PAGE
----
No, really. I’ve given my scraps to the birds. Fabric, thread, hair, fur, twine, cotton balls, yarn, string… all that stuff. It’s gone outside, out of my house, a cleaning process for me and potential building materials for our feathered friends.
In some parts of the world birds are already very busy building their spring nests. Here, in partially frozen New England where we just had an April Fools snow storm, birds are still figuring out where they’re going and how long they have to get there… which means I’m not too late! Actually, birds continue to add to and rebuild their nests until their babies are grown sometime in the mid to late summer. This means it’s not too late for you either. Yay!
In years past I’ve simply left things outside on the porch or railings or chairs (or even in the lawn) for birds and other animals to come and collect. This year I wanted to invest a little more effort and hang stuff in trees. There are lots of ideas in cyberspace and written publications about what you can use to hold your birdie bits in, including, but not limited to:
Vegetable bags (think onions and/or oranges)
Wire suet cages
Grapevine balls or wreathes
Light bulb cages (hardware store)
Commercially made nest material holders
Open topped berry baskets
Mesh wrapped around a wire coat hanger
Some people are creative and thoughtful enough to design their own birdie stash holders.
Look at what Karen from SewManyWays created:
Or how about Amy from Amy Cornwell Designs artistic and functional sphere:
I opted for the middle ground and used items either destined for the trash or gathering dust for my fowl offerings. Reduce, reuse, recycle, right? Once my mind was in gear I immediately thought of a decorative, metal lantern once purchased on sale for some unknown use. It’s only use for the past decade has been to sit on top of my refrigerator gathering cobwebs. Lucky lantern, it now has a purpose!
This container was a bit too big and the holes actually a bit too small. Solution that will hopefully work, fill the inside with cardboard, toilet paper tubes. (No, I didn’t bother removing the scraps of tp. If the birds can get at them they’re welcome to those too.) Then I stuffed shreds of junk, er, I mean lovely scraps around the outside of the tp tubes pulling a few out here and there to let the birds know what they might find inside… should they bother to wander over.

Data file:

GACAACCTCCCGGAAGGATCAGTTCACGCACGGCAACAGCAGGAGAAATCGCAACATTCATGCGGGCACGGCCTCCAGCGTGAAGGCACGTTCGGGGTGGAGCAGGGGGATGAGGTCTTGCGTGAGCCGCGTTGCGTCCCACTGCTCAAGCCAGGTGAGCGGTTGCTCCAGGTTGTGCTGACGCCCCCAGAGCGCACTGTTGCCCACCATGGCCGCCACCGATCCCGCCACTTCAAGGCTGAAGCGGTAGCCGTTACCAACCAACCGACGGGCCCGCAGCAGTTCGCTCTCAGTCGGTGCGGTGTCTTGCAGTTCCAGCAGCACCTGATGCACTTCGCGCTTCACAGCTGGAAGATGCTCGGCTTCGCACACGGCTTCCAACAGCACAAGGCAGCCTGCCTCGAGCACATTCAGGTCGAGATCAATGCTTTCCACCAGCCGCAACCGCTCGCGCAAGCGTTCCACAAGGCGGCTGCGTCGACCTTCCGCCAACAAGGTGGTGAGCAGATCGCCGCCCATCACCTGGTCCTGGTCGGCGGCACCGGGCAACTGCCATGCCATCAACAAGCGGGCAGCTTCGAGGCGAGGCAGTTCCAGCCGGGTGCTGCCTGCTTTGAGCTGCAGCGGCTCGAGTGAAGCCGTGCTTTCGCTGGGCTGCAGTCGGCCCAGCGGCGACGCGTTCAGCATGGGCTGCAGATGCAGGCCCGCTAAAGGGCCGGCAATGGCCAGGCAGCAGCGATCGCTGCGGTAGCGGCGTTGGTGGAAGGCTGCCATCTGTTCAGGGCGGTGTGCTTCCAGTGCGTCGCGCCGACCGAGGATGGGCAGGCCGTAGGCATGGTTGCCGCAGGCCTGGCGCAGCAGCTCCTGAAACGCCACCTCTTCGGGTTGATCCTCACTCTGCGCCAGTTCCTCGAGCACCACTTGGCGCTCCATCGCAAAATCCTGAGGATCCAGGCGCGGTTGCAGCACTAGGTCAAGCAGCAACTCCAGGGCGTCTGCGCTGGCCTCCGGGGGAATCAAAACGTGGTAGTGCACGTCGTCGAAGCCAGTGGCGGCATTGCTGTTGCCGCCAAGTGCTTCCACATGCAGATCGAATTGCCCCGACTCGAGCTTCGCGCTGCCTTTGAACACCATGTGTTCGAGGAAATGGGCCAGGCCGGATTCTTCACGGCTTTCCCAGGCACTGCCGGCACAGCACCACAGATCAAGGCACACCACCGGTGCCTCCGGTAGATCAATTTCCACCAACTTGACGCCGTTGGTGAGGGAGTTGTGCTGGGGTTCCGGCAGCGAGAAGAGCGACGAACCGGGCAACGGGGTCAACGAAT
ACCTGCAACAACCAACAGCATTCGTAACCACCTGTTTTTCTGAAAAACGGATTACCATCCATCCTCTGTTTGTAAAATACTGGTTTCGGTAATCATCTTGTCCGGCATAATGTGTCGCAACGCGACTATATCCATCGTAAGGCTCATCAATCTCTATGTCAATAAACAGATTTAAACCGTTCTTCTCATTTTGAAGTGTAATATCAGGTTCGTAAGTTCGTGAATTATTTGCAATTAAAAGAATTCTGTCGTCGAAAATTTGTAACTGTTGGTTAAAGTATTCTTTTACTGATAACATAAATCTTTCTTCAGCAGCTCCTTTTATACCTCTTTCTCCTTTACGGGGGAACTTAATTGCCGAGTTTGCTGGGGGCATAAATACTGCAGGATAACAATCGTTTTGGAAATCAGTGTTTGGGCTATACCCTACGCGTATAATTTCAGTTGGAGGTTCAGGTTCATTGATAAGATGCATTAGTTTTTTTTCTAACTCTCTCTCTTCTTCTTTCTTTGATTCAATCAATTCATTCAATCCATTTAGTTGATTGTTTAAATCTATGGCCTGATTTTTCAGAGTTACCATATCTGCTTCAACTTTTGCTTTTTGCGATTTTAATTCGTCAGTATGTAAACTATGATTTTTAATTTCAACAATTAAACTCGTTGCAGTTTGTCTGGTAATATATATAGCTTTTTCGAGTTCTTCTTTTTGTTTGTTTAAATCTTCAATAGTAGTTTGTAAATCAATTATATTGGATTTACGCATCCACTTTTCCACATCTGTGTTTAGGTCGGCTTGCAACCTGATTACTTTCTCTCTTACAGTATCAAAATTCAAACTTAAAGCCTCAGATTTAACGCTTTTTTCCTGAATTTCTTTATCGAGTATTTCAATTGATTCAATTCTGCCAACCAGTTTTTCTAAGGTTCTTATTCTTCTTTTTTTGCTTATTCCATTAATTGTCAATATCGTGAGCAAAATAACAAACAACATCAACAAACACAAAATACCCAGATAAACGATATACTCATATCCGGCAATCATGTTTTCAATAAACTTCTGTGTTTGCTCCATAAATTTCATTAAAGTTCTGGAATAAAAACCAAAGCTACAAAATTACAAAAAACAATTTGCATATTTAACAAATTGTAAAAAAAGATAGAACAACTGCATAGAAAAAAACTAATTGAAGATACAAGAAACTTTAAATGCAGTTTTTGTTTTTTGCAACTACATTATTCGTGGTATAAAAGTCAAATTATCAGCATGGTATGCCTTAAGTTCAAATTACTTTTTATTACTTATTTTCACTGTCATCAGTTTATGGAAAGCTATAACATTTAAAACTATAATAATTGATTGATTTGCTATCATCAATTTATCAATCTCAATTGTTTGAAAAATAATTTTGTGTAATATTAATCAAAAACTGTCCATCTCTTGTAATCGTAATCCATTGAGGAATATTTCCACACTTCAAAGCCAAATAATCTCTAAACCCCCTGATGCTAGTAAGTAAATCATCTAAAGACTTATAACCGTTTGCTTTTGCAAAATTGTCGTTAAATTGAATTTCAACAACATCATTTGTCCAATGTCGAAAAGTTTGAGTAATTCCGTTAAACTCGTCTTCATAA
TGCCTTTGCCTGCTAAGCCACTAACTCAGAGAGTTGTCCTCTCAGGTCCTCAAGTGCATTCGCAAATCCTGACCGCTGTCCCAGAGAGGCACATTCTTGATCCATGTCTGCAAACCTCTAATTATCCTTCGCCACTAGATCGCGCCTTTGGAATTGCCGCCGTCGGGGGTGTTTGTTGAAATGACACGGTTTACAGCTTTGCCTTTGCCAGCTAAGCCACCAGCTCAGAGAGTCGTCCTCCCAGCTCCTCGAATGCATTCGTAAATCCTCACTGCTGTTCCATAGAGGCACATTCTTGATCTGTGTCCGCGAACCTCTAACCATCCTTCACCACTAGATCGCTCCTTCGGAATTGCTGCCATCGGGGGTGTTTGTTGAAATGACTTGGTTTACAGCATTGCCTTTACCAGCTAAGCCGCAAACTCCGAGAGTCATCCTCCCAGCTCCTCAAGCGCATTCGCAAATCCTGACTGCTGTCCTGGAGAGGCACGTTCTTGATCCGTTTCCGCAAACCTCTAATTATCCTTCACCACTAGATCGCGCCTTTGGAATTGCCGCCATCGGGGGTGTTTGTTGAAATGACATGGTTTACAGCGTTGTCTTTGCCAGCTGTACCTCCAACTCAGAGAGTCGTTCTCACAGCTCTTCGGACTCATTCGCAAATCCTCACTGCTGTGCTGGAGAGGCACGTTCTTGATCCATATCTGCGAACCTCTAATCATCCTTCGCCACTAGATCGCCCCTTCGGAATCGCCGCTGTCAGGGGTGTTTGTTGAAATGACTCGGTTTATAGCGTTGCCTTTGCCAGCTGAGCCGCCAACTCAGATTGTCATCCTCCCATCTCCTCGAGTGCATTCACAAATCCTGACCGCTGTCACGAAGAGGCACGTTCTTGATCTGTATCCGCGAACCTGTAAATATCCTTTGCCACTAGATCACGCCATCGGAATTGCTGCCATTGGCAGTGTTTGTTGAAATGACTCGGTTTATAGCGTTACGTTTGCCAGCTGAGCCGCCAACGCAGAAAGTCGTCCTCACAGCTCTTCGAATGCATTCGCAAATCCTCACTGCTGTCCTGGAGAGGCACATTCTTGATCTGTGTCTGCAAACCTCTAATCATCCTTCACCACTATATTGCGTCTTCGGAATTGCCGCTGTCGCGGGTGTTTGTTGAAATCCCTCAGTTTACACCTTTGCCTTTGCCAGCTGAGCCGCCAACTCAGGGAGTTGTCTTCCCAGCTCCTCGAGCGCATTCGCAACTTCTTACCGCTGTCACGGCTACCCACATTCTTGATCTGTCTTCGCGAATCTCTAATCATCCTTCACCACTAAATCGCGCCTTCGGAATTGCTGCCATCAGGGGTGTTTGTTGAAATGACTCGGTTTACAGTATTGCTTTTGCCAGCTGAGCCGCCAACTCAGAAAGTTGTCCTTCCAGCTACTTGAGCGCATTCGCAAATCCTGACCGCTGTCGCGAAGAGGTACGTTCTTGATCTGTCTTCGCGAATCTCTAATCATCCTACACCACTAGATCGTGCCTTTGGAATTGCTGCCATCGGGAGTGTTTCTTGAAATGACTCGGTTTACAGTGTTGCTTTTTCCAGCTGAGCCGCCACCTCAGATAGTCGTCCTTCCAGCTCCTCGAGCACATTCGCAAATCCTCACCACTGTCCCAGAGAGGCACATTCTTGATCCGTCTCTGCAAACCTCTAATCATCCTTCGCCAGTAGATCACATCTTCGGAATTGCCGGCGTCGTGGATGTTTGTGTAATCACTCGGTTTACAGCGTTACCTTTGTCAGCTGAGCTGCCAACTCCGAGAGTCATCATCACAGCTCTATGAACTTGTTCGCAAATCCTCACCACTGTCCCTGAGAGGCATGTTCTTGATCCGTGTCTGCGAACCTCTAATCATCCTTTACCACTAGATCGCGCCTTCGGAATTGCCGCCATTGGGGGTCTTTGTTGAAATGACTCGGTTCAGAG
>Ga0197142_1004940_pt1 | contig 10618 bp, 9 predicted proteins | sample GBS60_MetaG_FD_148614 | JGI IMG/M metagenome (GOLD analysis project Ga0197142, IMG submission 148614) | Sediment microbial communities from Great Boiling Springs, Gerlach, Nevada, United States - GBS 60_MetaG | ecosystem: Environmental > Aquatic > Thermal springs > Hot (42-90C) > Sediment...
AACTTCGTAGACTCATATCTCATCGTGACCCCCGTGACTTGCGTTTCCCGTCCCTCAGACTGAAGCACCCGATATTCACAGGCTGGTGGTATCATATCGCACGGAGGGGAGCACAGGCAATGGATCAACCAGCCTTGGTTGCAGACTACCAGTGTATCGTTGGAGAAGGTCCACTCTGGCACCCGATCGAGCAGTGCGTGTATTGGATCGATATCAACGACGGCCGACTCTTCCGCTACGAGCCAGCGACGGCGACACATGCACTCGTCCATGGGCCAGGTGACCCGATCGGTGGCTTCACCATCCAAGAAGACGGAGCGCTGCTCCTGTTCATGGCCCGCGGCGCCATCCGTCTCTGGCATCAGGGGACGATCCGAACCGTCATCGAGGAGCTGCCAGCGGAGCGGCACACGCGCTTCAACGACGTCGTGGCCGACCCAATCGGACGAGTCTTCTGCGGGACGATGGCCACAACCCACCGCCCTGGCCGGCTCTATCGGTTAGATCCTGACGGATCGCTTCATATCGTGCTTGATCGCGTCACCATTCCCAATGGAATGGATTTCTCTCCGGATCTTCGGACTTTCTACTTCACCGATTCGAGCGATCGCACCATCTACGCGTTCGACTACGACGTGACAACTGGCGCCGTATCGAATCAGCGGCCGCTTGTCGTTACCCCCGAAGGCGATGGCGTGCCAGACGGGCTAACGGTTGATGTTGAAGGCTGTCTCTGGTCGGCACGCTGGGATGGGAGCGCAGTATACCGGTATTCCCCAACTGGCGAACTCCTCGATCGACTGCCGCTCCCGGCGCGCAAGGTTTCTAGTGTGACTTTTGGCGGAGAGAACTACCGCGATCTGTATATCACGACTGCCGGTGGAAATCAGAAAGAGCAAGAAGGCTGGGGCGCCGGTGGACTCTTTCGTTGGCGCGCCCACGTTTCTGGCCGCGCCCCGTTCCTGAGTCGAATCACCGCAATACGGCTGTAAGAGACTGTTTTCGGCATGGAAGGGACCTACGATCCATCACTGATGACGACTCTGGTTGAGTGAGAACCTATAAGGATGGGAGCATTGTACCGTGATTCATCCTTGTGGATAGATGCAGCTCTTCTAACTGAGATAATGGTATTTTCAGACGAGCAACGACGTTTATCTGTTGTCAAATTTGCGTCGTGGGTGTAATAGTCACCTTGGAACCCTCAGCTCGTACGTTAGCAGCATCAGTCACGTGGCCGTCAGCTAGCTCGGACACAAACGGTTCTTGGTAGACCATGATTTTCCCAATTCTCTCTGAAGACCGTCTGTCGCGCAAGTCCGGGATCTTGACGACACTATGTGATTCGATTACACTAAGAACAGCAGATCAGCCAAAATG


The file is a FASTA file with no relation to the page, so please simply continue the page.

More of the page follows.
My other nesting packages were made from red-orange, plastic netting originally fastened to the tops of clementine crates. For some reason these crates were still over in the recycling/trash area even though it had been months since I purchased said fruit. (An ongoing dialogue between myself and 18 year-old son. This time the lack of removal was to my, and our feathered friends, benefit, but we won’t tell James that… will we? Promise… or I’ll stop this blog right now. Thank you.)
Notice how my dog disliked being left out of the project. (He thinks he’s my second child, always wanting my attention when I’m not paying attention to him, but wanting nothing to do with me should I want to say… take his picture.)
I just folded the plastic nets in half, laced through some strands of a shredded burlap sack on 2 of the sides, filled with LOVELY ITEMS, and then closed it off with more burlap stuff. Attach a ribbon to hang in the trees, and viola!
Now, all of this stuff… trash, clippings, up-cycled goodies… did require a little bit of consideration and prep work. These are the items that are GOOD to put into your birdie stash:
Yarn String Fabric scraps Thread Wool
Batting Pet fur Horse hair Human hair
Cotton Balls Dead Leaves Dead Twigs
Dry Grass Plant fluff Feathers Pine Needles
Dry Grass Plant fluff Feathers Pine Needles
Yes, you read correctly. Hair and fur are actually great items. They’re items collected naturally anyway. Please note that any bits of string or hair or fabric should be kept to less than 4” in length. In addition, fabric strips should not be more than 1” wide. Why? Because long strings are likely to tangle around little birdie feet and necks and do serious damage. Not so pretty. Plus, what size birds are you hoping to cater to? The sparrows in my area aren’t likely to be seen carrying around a fat quarter sized scrap.
Items to AVOID including:
Chemically treated hair or fur
Although dryer lint seems like an acceptable nesting supply, the chemicals we use in our wash are not kind to baby birds. Additionally, it doesn’t hold up to inclement weather. Dryer lint stays wet, harbors bacteria and fungus, and makes the nest structurally weak. Bad for eggs and babies.
Now, armed with an overload of information and ideas, are you ready to go make your own happy homemaking kit for the returning beauties in your area?